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Date of last update: 10/12/2017.
Forum Name: Hematology Topics
Question: Elevated hematocrit
|msdi - Thu Jan 26, 2006 12:22 am|
My husband is 44 yrs old. He works in a lab for a aluminum company testing samples. He just recently had his physical at work and his hematocrit came back elevated. He does not smoke, drink or use any type of drugs. He is exposed to different types of dangerous chemicals each day. When he received the results he called the medical department. The nurse told him that the elevated hematocrit was nothing to worry about. But today the medical dept. called him and said that the doctor wanted to repeat the test again because of the elevation. The only meds he takes is Micardis HCT 80/12.5, Effexor XR 150 mgs, and Zeita all on a daily basis. Should we be concerned because of this test and because of his exposure to the chemicals. Thanks so much for your input.
|Dr. Tamer Fouad - Thu Jan 26, 2006 1:17 am|
As I mentioned in another post, polycythemia is the term used to describe an abnormal increase in the number of RBCs. This condition leads to an increase in Hb, Hct, or RBC in the blood count test.
The evaluation of polycythemia involves first the exclusion of relative polycythemia hemoconcentration that results from decreased plasma volume in conditions such as dehydration.
Secondary polycythemia can arise due to an appropriate bone marrow response to decreased tissue oxygenation, such as: high altitude, cardiopulmonary disorder and increased affinity for oxygen.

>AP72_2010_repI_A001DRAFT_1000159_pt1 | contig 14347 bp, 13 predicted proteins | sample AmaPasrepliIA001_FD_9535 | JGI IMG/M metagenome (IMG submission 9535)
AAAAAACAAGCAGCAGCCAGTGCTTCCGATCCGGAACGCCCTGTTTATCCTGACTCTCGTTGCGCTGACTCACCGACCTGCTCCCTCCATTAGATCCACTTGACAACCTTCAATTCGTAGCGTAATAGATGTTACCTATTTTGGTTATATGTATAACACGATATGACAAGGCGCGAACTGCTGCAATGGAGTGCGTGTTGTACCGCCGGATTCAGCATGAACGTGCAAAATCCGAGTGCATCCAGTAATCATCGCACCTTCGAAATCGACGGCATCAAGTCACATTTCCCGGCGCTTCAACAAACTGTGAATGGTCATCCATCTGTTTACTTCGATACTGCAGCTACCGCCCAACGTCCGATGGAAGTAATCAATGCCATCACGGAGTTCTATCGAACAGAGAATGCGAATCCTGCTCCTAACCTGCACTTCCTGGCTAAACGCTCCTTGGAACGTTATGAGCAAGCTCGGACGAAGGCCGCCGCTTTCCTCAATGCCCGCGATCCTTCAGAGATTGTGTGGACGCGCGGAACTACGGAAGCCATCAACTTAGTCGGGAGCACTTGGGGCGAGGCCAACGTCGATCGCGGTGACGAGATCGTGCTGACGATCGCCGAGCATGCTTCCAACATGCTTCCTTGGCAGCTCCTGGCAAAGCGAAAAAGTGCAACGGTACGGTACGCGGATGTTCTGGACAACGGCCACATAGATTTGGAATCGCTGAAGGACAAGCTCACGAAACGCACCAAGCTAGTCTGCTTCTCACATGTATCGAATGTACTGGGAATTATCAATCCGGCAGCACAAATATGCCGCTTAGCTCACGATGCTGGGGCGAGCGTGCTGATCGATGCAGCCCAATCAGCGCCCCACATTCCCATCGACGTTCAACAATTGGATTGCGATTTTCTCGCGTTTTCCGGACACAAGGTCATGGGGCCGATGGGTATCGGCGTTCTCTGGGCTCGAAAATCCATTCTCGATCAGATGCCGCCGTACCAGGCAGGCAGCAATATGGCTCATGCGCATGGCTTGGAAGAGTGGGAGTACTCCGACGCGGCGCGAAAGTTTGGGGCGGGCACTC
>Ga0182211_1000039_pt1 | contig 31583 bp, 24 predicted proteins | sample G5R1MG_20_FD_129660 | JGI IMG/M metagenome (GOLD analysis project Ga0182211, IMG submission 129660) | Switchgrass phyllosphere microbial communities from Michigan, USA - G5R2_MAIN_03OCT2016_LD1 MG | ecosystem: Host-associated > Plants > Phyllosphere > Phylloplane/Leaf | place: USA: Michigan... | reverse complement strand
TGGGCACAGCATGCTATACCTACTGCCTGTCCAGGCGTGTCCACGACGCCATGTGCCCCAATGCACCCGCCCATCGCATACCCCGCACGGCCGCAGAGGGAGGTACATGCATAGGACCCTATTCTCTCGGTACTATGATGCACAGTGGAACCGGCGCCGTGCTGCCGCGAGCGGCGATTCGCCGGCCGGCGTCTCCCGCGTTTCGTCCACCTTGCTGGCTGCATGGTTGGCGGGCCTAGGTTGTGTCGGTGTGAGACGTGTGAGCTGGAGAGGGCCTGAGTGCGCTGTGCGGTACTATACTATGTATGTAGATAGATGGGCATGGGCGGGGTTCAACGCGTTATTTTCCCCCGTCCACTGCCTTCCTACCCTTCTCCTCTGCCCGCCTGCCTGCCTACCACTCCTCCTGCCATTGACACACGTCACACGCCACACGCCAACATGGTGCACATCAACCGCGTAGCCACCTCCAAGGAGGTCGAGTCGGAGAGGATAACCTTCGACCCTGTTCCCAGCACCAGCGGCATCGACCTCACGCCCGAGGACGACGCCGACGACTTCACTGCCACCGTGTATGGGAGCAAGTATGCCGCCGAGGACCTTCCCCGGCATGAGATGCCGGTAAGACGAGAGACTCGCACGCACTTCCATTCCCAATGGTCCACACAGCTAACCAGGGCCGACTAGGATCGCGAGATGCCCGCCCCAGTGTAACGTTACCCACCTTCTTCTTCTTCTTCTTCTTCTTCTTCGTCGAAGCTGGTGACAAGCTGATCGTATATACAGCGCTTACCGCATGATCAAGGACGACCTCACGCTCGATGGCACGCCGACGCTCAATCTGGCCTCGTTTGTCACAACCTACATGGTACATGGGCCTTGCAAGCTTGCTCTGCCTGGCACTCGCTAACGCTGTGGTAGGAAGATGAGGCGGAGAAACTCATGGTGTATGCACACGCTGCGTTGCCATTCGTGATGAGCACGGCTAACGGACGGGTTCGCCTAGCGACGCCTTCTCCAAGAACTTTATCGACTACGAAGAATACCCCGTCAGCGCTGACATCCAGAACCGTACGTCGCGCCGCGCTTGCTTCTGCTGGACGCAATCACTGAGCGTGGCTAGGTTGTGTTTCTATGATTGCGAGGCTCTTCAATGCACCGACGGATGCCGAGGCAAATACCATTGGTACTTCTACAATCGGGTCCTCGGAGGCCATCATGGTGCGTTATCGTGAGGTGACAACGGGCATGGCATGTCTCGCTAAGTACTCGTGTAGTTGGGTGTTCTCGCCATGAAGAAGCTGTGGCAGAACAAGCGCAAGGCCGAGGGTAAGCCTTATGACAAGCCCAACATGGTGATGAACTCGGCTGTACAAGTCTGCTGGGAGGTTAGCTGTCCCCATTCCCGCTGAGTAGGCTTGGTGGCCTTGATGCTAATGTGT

Secondary polycythemia with normal tissue oxygenation may result from benign renal lesions (renal artery stenosis, renal cysts, hydronephrosis, nephrocalcinosis, transplant rejection, etc.); neoplasms (renal, hepatic, ovarian, adrenal, cerebellar); endocrinopathies (Cushing's syndrome, pheochromocytoma).
Primary polycythemia or polycythemia vera is a myeloproliferative disorder in which the production of RBCs is not controlled by and is independent of erythropoietin. Besides an elevated hematocrit, patients with this disease also have leukocytosis, thrombocytosis, splenomegaly, and a hypercellular bone marrow with trilinear hyperplasia. In early stages, however, a high hematocrit may be the only manifestation.
In the absence of dehydration, a hematocrit greater than 60% is always associated with an increase of RBC mass and is diagnostic of polycythemia. For hematocrit values of 50% to 60%, the diagnosis of polycythemia requires direct measurement of the RBC mass. An RBC mass greater than 32 ml/kg in women and 35 ml/kg body weight in men confirms the diagnosis of polycythemia.
Once the diagnosis of true polycythemia is established, the major differential diagnosis centers between polycythemia vera and secondary polycythemia.
In your husbands condition it would important to know the hematocrit level? If all the other results came back normal or not? Does he have long-term exposure to benzene?
|msdi - Thu Jan 26, 2006 3:02 am|
Yes, Doctor I do believe that he has chronic exposure to Benzene, along with Haxane and several other chemcals. He has worked in the lab for going on 12 years. The hoods that are used in one part of the lab do not draw correctly and also in another part of the lab they are exposed to some type of fine black dust (it almost appears to be graphite because it is so fine and dark) this is also on a chronic basis. I will get the other chemicals he is exposed to on a daily basis and let you know what they are. They you for your help.
|msdi - Thu Jan 26, 2006 1:40 pm|
Doctor, some of the chemicals that my husband is exposed to on a daily basis is the following:
toulene, 1..4 dioxane, nitric acid, sulfuric acid, sodium hydroxide, hexane, pentane, isopropyl alcohol 99.9%, phosmobolic acid and aluminum dust
He is not exposed to benzene. Thanks for your help.
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